Little robots, like radio-controlled buggies, roam about. With computers and machines such an integral part of our lives today, encountering Ian Carlo Jaucian’s Viral Automata at the Between States art exhibition may feel like walking into any ordinary electronics showroom. Until the computer virus he created attacks the automatons and the infected robots “explode” in arresting glows and peculiar movements, that is.

The automata are intended to evoke how a lifeform reacts to “mutually chaotic entities”, or viruses. But as Jaucian explains, he is aiming for the “perfect virus” – one that would not kill the robots, but, rather, boost their “immunity” and give them a new lease of life.

This idea of a chaotic entity as life-giving rather than destructive is an interesting take on the transboundary haze that “attacks” Malaysia every year.

Viral Automata may not be a new work made for this exhibition, but its allusion to the regional malady provides an interesting contemplation of South-East Asia’s politics of cooperation.

Between States

Candice Ng’s Politics Of Normal (2017), which looks at documentation to examine current values and belief systems.

The haze crisis is the starting point for the artists taking part in the Between States group exhibition being held at the OUR ArtProjects@The ZhongShan Building gallery in Kuala Lumpur.

The artists – Filipino “thinker and tinkerer” Jaucian, 31; his countryman Miguel Inumerable, 30; and Malaysians Candice Ng, 34, and Sharon Chin, 37 – use the issue to probe new framing possibilities for South-East Asia, beyond the established geopolitical and territorial borders.

With its amalgamation of science and visual arts, Jaucian’s Viral Automata challenges not only these dominant constructs but also the traditional boundaries of art itself.

As the show’s curator Goh Sze Ying puts it, the four artists were selected not because of their views on borders or geopolitics, but because of their respective artistic practice, and how that reveals their approaches in investigating subject matter.

“My concerns are not just about the finished objects but also about processes and frameworks in art-making. I am also interested in reflecting diverse modes of artistic practice and production beyond painting and sculpture.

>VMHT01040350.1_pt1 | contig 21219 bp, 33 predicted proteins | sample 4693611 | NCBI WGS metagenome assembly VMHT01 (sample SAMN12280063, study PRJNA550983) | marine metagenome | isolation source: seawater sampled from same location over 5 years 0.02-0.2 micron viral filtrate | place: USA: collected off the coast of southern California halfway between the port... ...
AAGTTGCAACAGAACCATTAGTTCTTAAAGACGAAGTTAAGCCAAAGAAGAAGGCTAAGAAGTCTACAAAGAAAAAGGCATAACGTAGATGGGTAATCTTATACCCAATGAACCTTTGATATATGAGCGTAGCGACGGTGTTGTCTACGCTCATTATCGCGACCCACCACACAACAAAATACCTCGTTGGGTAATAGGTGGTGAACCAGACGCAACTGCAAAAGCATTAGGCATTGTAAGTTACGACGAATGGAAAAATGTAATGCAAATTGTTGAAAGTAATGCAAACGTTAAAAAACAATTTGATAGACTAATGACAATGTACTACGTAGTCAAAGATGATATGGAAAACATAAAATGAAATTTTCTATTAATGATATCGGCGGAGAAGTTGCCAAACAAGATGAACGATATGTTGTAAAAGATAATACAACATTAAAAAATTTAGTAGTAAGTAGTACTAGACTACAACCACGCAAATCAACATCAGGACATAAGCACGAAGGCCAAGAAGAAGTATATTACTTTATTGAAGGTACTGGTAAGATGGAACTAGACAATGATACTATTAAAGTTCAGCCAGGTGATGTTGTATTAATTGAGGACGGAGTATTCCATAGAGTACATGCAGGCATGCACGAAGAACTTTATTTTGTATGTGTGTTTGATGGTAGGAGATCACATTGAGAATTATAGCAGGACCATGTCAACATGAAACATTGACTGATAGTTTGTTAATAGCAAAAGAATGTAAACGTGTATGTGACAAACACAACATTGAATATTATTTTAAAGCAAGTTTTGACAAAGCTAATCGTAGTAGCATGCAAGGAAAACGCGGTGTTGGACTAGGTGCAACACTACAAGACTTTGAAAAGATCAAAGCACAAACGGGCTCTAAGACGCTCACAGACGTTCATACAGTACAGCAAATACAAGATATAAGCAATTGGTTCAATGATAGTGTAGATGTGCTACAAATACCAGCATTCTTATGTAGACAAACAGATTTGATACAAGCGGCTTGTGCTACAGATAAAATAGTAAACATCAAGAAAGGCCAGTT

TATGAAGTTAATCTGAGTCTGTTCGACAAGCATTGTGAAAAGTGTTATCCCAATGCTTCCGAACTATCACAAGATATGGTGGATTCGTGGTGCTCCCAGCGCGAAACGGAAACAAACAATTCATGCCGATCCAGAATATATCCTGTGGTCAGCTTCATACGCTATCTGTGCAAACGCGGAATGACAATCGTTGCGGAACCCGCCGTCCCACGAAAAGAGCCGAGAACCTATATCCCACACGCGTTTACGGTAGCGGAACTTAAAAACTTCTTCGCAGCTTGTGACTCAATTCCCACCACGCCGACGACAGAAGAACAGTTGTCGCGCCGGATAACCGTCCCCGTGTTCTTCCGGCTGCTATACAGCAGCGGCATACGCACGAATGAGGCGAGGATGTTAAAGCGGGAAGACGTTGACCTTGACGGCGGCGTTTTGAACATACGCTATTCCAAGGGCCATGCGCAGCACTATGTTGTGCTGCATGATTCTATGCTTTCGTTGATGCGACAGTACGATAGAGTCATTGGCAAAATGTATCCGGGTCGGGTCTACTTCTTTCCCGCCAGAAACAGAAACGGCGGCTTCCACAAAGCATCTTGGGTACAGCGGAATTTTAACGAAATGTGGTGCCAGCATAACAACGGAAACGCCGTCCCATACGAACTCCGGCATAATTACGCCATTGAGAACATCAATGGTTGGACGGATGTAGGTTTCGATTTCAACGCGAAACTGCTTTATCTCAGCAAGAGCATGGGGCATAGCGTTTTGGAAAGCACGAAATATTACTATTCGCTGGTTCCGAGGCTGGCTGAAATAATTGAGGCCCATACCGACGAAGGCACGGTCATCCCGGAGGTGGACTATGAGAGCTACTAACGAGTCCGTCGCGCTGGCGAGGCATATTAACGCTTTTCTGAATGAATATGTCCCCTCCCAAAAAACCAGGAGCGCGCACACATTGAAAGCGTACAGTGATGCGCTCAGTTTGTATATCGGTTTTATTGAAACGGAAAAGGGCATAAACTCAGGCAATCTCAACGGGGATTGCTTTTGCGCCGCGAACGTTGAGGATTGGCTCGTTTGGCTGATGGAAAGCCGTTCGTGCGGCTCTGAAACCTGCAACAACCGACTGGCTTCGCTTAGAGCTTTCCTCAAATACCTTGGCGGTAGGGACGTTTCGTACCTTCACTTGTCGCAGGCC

“Through their own way of approaching their material and production, the artists inadvertently bring in their own specific views on borders and politics,” she says.

For Between States – which is a part of the Condition Report contemporary art show series organised by the Japan Foundation Asia Centre – Jaucian and Inumerable incorporated programming in their works while Ng and Chin chose everyday materials.

Inumerable, who graduated with a major in Computer Science, is also interested in the use of science and technology in his work, and explores them in his new media installation Area Of Responsibility.

Ng looks at documentation to examine the current values and belief systems in her piece The Politics Of Normal.

Chin, who has been exploring the aesthetics and materiality of the everyday in relation to power, labour and gender in recent years, chose used clothing for her canvas in Politics.

Between States

Sharon Chin, who has been exploring the aesthetics and materiality of the everyday in relation to power, labour, and gender in recent years, chose used clothing for her canvas in Politics.

“The haze was an entry point to think about borders – what is allowed to cross easily, such as art, capital, weapons, pollution, and what is not, such as human bodies,” Chin says.

“There is also the question of scale and distance. The haze is a result of the actions of a huge global supply chain involving nation states and multinational corporations, yet its effects are felt on the local level, down to our individual bodies.

“For me, moving away from KL to Port Dickson (Seremban) five years ago, I can see the effect of this kind of centralised power and capital on my little town. In my work, I’m trying to see where the individual fits within this system, what kinds of power and agency are available to her, the different ways she can relate to her community and the place where she lives,” she says.

The need for institutional and economic decentralisation to break the hold of centralised power and capital on local autonomy rang out loud to her when working on Between States, she says: “So I find hope in the idea of neighbourhoods and place, much more than the nation state. At the same time, this idea of neighbourhoods cannot be in isolation, because that leads to parochialism.”

Ultimately, Chin notes, “At the same time that we think of decentralisation, we must also emphasise being networked. With communication technology what it is today, we can be.”


Between States is on at OUR ArtProjects@The ZhongShan Building (No. 80, Jalan Rotan, Off Jalan Kampung Attap), Kuala Lumpur till Oct 7. Opening times are 11am to 7pm, Tuesday to Saturday. For details, go to ourartprojects.com or call 03-2276 2624.